Book Review – The Curse: Touch of Eternity by Emily Bold


the curse touch of eternity book cover
Original German book cover

A centuries old curse, a mysterious amulet and a young love reignite a vendetta that had died down long ago…

Samantha, an outsider, finds an old pendant within her deceased grandmother’s belongings. A short while later, the seventeen-year old goes on a school-exchange to Scotland. No sooner has she arrived at her host family’s than she is drawn into the country’s tales and myths. When she then also meets the attractive Scot Payton, her world completely falls apart. The mysterious Highlander soon conquers Sam’s heart. Caught up in her feelings, she does not realize how much danger she is in – what she does not suspect: Payton’s past holds a dark secret. A secret that has bound together both their families’ fates for hundreds of years and which is now also endangering Sam’s life…

(Blurb from Amazon)

Where is it set?

Mainly in Scotland but the ending is in the US.

Who are the main characters?

The story centres on Samantha and Payton, and there is a whole host of bit-part characters that hold the story together. You could argue that Scottish history is a character in its own right too.

How well is it written?

As I read it I was struck by how badly it was written, but afterwards I learned that the original was in German and this is a translated version. Well, that accounts for the poor grammar etc, but the plot itself was very poor. A derivative of a derivative of a derivative…and a weak one at that.

My overall impression?

Once I’d got over the poor structure and the US teen-speak I actually quite enjoyed this story. Yes it was derivative of so much else; yes it was peppered with plot holes as big as Loch Ness (like, how did all the 270 year old people who were living under the curse in a semi-immortal state manage to travel from Scotland to America without little things like passports?); yes it was clearly aimed at young adults; yes most of the places that Sam travelled to on her “day trips” were geographically impossible to travel between in the given time-frame; yes, we all know that American teenagers are just sent on planes to visit strangers in Scotland with no prior contact; yes we all know that Scotland is the land of myths and legends….not Ireland?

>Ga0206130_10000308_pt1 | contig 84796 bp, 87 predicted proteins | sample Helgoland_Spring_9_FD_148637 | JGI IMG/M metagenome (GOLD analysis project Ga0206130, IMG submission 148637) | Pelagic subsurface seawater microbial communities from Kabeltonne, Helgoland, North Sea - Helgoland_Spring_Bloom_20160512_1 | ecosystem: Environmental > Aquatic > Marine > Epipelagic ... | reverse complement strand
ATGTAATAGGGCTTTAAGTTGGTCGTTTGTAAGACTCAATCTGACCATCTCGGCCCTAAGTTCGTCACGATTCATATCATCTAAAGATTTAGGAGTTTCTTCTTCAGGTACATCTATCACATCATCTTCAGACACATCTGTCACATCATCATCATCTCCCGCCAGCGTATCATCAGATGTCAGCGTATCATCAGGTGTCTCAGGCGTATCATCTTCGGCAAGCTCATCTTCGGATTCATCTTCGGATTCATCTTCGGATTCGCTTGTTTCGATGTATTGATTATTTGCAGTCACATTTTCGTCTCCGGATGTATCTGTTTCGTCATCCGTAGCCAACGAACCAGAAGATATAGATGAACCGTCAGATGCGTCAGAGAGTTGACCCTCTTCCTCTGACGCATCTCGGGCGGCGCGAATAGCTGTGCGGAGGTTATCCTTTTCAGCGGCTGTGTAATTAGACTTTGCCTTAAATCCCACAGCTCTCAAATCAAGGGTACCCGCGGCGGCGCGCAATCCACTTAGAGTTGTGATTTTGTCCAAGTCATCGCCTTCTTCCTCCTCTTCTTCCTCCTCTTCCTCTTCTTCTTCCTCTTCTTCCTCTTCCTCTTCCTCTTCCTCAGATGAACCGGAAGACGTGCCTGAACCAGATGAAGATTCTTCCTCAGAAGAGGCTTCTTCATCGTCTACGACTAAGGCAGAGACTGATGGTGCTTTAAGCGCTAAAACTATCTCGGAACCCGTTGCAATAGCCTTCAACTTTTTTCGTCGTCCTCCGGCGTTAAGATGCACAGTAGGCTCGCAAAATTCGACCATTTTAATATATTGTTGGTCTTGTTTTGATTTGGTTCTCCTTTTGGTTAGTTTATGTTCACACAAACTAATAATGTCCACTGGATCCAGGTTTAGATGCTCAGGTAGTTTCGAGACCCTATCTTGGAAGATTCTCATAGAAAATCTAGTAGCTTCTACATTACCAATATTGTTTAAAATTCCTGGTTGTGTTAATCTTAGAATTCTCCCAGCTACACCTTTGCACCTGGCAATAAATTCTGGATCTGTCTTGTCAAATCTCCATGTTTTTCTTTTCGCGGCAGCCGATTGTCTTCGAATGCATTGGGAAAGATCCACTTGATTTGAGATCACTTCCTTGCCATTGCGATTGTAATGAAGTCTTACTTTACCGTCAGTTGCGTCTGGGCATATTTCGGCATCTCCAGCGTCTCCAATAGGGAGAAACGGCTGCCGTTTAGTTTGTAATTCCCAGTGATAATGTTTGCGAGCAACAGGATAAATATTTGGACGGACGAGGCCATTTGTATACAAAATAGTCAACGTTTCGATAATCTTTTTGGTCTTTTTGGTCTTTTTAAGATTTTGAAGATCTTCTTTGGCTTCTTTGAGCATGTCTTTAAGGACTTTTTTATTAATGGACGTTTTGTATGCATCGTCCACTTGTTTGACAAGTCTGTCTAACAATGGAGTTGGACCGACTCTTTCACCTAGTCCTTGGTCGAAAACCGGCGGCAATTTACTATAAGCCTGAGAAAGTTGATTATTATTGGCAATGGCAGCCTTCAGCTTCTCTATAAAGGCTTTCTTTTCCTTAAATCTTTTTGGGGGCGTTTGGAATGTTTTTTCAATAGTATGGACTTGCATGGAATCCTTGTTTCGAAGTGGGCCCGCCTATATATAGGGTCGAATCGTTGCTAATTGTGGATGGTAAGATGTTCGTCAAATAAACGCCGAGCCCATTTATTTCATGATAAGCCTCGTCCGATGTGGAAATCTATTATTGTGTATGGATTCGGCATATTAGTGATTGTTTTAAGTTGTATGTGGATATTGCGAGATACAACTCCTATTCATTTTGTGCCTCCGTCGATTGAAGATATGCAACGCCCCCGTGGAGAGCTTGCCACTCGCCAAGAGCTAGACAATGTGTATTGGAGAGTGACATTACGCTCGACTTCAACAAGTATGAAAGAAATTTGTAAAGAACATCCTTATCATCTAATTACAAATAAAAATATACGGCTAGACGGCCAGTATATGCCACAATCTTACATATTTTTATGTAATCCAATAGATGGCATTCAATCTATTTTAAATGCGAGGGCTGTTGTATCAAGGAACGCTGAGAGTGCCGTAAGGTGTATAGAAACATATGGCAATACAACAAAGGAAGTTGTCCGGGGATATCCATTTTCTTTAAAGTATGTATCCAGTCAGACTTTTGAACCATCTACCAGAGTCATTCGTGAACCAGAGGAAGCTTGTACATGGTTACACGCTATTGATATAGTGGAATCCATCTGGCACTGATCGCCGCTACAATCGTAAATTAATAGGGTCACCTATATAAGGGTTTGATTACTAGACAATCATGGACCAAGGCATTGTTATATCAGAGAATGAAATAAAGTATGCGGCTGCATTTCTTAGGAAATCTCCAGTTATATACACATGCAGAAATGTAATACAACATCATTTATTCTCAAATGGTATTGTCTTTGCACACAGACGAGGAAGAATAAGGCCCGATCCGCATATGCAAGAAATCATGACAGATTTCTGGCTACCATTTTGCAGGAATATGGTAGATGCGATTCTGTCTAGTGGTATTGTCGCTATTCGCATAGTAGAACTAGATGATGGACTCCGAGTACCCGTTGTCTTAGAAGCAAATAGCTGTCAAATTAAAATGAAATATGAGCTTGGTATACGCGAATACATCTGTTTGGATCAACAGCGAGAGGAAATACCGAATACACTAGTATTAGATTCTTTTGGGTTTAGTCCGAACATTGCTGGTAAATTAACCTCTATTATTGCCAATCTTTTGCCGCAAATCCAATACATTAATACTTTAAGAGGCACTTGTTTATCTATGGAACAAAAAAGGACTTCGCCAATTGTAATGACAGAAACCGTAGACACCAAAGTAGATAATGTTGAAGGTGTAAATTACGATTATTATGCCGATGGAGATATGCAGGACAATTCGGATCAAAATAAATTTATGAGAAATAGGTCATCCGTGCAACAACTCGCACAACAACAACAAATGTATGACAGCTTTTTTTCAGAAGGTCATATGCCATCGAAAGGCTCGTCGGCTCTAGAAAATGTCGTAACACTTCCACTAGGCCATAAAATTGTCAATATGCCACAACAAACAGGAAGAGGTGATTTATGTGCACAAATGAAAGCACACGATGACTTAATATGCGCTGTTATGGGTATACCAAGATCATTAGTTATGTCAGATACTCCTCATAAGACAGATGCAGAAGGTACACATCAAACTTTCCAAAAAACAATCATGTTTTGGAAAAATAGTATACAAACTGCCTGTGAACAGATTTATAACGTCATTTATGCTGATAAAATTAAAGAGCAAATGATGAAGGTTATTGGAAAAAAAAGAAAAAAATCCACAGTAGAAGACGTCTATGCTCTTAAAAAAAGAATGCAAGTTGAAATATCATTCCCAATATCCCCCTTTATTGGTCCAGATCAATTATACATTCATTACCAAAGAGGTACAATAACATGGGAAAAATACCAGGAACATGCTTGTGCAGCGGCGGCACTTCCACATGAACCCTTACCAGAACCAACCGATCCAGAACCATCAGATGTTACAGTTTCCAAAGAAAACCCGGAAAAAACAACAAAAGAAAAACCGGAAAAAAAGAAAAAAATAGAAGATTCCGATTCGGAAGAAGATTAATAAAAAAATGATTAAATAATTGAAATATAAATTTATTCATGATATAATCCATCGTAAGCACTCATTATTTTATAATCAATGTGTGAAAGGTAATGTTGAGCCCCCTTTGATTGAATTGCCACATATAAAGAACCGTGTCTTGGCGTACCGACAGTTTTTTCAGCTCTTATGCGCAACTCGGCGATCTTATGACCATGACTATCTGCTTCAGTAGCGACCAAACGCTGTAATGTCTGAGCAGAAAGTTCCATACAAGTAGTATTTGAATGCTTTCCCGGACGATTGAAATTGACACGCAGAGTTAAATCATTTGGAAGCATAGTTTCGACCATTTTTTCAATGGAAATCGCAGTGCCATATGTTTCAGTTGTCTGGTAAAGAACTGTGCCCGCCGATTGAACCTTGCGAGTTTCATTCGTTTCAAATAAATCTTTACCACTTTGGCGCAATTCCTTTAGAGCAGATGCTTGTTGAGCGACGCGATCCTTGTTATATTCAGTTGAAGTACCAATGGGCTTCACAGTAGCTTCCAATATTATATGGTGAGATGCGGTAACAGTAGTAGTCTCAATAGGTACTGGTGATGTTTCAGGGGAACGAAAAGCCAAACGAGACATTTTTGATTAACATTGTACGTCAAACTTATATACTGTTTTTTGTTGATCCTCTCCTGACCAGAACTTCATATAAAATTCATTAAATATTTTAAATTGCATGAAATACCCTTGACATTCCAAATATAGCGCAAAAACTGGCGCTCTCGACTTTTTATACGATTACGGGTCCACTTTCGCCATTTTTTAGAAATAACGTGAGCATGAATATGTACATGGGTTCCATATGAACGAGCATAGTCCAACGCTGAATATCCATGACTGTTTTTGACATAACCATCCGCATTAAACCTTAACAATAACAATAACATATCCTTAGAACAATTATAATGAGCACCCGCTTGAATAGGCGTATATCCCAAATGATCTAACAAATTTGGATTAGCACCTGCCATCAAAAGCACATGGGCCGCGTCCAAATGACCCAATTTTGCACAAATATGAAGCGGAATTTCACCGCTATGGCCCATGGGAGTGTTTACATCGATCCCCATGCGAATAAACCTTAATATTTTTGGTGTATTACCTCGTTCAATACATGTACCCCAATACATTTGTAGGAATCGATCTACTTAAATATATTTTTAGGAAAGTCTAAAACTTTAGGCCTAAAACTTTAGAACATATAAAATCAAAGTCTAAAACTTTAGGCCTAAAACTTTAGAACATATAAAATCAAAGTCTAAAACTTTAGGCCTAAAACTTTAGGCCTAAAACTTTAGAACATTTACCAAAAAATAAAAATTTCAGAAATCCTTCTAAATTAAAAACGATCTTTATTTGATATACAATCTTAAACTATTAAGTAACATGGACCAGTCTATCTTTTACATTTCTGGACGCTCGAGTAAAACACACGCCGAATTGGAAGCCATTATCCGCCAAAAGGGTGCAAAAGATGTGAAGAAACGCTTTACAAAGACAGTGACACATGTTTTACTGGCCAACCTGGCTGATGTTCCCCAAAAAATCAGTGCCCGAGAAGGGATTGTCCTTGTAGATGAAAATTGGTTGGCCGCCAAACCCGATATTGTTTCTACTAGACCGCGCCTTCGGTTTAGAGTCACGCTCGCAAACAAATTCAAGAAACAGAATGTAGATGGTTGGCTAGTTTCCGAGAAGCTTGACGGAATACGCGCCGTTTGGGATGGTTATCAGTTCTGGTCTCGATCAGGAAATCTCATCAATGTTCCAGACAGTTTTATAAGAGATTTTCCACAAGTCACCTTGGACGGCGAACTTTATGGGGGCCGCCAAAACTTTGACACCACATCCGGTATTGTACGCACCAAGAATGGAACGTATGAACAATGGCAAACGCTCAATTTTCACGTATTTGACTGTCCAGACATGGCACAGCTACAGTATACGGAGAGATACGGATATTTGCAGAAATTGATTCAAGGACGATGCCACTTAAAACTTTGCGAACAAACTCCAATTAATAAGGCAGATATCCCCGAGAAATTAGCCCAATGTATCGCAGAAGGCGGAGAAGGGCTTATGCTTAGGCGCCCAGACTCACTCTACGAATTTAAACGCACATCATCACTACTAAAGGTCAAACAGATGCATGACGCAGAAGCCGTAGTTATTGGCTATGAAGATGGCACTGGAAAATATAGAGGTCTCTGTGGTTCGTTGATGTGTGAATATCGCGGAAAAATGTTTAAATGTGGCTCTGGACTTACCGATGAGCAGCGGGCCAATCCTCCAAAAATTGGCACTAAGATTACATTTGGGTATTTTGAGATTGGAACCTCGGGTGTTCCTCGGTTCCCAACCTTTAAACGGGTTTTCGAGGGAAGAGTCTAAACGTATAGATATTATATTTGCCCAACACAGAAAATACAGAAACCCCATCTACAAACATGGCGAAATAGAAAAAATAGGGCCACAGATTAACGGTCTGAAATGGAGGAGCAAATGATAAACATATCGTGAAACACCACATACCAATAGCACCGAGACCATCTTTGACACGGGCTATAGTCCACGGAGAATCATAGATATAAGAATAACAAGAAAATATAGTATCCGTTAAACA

But for all of that I was entertained by this story. It had the best element of all for me in a book and that was romance.

It was extremely cheesy and totally lightweight, but sometimes you know, you just need a bit of pure escapism to make yourself feel better and this book did that for me.

Will I read the next in the series?

Probably not. I only read this because it was offered for 20p on Amazon but what it has done is reawakened my desire to read some more Barbara Erskine who makes this sort of thing her speciality. I read “Lady of Hay” years ago and I absolutely loved that so I’ve been on a little fact-finding mission (courtesy of Amazon) and am now reading “Hiding From The Light” which is fabulous.

Would I recommend it to my friends?

Only to those who want a total escape and who don’t mind a bit of cheesy teenage romance mixed in with their (inaccurate) history lessons.

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